The GST council promised to bring hand-made products under zero-GST three months ago but nothing has been put in the public domain, activists alleged.

GST council lying no action taken yet Bluru activists protest for handmade goods
news Protest Monday, May 07, 2018 - 09:58

Standing up for the handmade industry and its distressed workers, the Gram Seva Sangh (GSS) held a protest at Sir Puttannachetty Town Hall in Bengaluru on Sunday evening. The ‘Protest Against Neglect of Handmade’ comes eight months after the initial struggle which began at the same place. 

In these eight months, various protests, padayatras and hunger strikes were held to voice their concerns. The padayatra which covered 300 kilometres was instrumental in understanding art and culture of the numerous hand-makers as well as their existing problems.

“Gram Seva Sangh demands the exemption of GST for all hand-made products to enable sustainable livelihoods through better value for hand-made goods”, said Abhilash CA, Convener, GSS. The GST council promised to bring hand-made products under zero-GST three months ago at its 25th meet. The council undertook two decisions at this meeting, exempting 29 handicrafts from GST and accepting the definition of handicraft products which was proposed by the Fitment committee in November last year which was represented by Krishna Byre Gowda, Minister of Agriculture for State, Government of Karnataka.

“Nothing has come out in the public domain. The details of the 29 products and the definition of handicrafts have not been disclosed by the government, leaving the artisans with negligible benefits. We do not know if the handloom industry has been included, which forms the second highest production industry,” said Abhilash who criticised the GST council, which despite being an autonomous body, has not taken any action or decision yet. 

Abhilash told TNM, “In 27th council meet, they did not answer these questions. We want action to be taken soon as nothing has changed on the ground. Our definition of handmade is not merely handicrafts, but also includes the rain-fed, small and marginal farmers and the theatre industry.”

The protest saw participation from eminent artists, writers and activists such as HS Doreswamy, MS Sathyu, Prasanna Heggodu, Chandra Jain, Mudnakudu Chinaswamy, Santhosh Koulagi, Nalini Shekar among others. Folk songs were sung with the dual purpose of expressing the concerns of the Sangh and attracting the attention of passers-by. Slogans such as “Beda beda GST beda!” were chanted with assertion.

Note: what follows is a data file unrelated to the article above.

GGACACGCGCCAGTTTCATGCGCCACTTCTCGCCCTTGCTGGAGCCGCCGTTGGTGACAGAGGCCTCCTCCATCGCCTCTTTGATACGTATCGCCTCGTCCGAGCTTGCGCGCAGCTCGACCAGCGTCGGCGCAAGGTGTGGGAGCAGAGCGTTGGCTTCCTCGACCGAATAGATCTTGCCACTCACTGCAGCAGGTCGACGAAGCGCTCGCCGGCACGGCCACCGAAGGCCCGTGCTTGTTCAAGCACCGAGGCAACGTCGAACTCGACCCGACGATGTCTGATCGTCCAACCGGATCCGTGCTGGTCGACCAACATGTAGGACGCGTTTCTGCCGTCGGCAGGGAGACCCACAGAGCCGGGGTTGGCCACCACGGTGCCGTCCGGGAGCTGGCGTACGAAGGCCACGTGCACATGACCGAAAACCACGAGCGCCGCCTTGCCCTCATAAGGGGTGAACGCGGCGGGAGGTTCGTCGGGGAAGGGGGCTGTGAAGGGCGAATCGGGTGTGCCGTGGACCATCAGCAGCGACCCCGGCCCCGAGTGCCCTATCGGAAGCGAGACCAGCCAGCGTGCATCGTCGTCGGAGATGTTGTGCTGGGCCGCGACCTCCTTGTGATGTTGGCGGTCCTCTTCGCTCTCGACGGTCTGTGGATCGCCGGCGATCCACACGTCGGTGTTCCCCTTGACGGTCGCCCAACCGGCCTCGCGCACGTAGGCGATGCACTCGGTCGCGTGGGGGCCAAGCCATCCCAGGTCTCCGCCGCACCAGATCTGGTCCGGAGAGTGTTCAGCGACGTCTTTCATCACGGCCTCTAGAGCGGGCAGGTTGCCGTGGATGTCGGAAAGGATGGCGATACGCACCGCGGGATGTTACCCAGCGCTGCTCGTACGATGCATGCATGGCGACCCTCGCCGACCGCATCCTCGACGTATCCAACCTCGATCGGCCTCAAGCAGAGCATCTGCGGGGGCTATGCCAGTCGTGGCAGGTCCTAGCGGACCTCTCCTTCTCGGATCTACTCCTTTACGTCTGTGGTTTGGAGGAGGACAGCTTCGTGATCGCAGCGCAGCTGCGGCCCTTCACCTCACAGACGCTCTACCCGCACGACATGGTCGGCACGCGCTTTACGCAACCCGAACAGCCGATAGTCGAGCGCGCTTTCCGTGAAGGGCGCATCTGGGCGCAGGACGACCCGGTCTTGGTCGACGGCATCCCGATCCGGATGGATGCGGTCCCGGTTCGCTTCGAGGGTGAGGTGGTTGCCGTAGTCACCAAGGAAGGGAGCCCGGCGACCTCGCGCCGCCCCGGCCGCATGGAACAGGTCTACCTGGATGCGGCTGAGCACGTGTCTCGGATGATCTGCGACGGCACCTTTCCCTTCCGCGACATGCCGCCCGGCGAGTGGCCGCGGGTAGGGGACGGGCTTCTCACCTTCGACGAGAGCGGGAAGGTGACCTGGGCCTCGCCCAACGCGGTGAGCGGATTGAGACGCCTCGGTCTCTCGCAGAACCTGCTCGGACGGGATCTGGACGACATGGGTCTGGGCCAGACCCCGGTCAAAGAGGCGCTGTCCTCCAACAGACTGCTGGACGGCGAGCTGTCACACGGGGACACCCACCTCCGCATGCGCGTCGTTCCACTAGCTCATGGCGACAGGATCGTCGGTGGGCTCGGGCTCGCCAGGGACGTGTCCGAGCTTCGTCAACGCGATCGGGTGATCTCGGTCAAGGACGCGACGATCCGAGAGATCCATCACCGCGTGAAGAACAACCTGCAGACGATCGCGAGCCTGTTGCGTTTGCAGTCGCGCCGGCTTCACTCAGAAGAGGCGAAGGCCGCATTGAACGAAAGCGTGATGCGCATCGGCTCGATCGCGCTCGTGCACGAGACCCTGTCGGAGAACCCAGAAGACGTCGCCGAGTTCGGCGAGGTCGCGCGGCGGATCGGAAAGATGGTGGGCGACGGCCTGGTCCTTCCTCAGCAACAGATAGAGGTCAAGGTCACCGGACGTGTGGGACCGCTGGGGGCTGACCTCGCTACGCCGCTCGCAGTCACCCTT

“The tax relief, apart from the exemption, would have encouraged all the rural producers to federate and be capable of competing with brands such as Amul and Desi. This would have become a great incentive for forming federations. They have the potential of competing with other international brands”, said Prasanna, who has spearheaded the entire struggle. 

Protesters claimed that this step is pivotal for the economy of the country and to sustain the ecology of the world. Government should minimise the use of imported goods and maximise the production and availability of the locally-produced products which would solve the crisis of unemployment in our country. “The handmade industry comprises 60% of India’s population and the GST council has been lying to them”, Prasanna alleged.

Protesters sought a reason to vote in the upcoming elections since none of the parties have paid attention to the handmade workers’ requirements, or given them any importance in their manifestos. Several important questions were asked including, ‘Why these sections of the society live in abject poverty?’, ‘Why only rice and not jowar, ragi, millets, oilseeds and other local varieties of food crops are not being included in the Public Distribution System (PDS)?’ and ‘Why don’t you encourage people-friendly Santhes (traditional, open markets) instead of private supermarkets?’

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